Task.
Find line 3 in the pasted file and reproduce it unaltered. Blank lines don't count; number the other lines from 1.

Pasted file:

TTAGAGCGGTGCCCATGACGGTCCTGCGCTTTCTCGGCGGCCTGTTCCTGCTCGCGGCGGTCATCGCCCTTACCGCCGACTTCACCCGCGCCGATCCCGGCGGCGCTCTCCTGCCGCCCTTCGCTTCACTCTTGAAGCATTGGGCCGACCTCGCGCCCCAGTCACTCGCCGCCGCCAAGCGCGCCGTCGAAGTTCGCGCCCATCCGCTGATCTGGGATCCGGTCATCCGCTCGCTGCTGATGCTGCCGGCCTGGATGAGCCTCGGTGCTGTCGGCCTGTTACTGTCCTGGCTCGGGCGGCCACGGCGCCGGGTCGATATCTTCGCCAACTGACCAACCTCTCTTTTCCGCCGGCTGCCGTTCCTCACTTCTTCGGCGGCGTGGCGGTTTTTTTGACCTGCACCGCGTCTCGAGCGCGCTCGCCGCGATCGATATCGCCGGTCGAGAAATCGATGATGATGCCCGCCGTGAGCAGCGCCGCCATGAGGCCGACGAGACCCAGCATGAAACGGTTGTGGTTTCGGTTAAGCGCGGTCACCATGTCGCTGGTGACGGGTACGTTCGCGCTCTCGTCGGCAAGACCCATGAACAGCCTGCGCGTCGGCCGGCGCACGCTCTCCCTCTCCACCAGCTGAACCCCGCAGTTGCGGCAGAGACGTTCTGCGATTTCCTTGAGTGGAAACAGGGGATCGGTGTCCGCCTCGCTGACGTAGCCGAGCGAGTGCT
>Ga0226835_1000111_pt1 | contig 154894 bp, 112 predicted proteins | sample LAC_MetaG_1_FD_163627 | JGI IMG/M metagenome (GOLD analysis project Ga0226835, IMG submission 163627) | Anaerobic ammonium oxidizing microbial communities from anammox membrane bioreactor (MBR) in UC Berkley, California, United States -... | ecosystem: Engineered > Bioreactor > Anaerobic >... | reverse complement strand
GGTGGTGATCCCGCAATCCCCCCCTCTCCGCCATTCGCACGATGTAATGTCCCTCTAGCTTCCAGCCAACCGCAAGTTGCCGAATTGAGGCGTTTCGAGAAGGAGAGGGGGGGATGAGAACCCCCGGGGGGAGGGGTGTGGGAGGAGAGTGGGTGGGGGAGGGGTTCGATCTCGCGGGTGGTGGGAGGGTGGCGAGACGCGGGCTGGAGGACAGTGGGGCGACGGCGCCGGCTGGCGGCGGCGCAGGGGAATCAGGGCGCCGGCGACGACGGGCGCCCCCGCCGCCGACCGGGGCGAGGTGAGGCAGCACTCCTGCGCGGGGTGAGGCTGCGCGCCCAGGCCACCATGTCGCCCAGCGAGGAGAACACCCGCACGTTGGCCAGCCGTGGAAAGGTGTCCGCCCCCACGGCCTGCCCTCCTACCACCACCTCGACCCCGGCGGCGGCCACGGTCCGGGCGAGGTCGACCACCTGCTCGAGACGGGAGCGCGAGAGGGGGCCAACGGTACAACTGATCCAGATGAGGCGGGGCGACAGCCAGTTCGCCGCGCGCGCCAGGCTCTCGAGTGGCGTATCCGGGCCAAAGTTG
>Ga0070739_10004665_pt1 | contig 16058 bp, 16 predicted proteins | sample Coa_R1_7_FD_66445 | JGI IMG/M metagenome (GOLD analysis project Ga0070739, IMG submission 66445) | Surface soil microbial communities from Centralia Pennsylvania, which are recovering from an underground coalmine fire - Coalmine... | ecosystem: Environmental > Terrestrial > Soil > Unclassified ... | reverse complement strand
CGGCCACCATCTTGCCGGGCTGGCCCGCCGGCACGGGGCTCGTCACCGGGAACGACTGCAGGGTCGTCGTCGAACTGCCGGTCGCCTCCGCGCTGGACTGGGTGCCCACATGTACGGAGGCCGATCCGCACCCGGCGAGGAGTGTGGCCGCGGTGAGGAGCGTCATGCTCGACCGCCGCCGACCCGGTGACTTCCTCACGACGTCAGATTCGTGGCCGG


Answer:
GGTGGTGATCCCGCAATCCCCCCCTCTCCGCCATTCGCACGATGTAATGTCCCTCTAGCTTCCAGCCAACCGCAAGTTGCCGAATTGAGGCGTTTCGAGAAGGAGAGGGGGGGATGAGAACCCCCGGGGGGAGGGGTGTGGGAGGAGAGTGGGTGGGGGAGGGGTTCGATCTCGCGGGTGGTGGGAGGGTGGCGAGACGCGGGCTGGAGGACAGTGGGGCGACGGCGCCGGCTGGCGGCGGCGCAGGGGAATCAGGGCGCCGGCGACGACGGGCGCCCCCGCCGCCGACCGGGGCGAGGTGAGGCAGCACTCCTGCGCGGGGTGAGGCTGCGCGCCCAGGCCACCATGTCGCCCAGCGAGGAGAACACCCGCACGTTGGCCAGCCGTGGAAAGGTGTCCGCCCCCACGGCCTGCCCTCCTACCACCACCTCGACCCCGGCGGCGGCCACGGTCCGGGCGAGGTCGACCACCTGCTCGAGACGGGAGCGCGAGAGGGGGCCAACGGTACAACTGATCCAGATGAGGCGGGGCGACAGCCAGTTCGCCGCGCGCGCCAGGCTCTCGAGTGGCGTATCCGGGCCAAAGTTG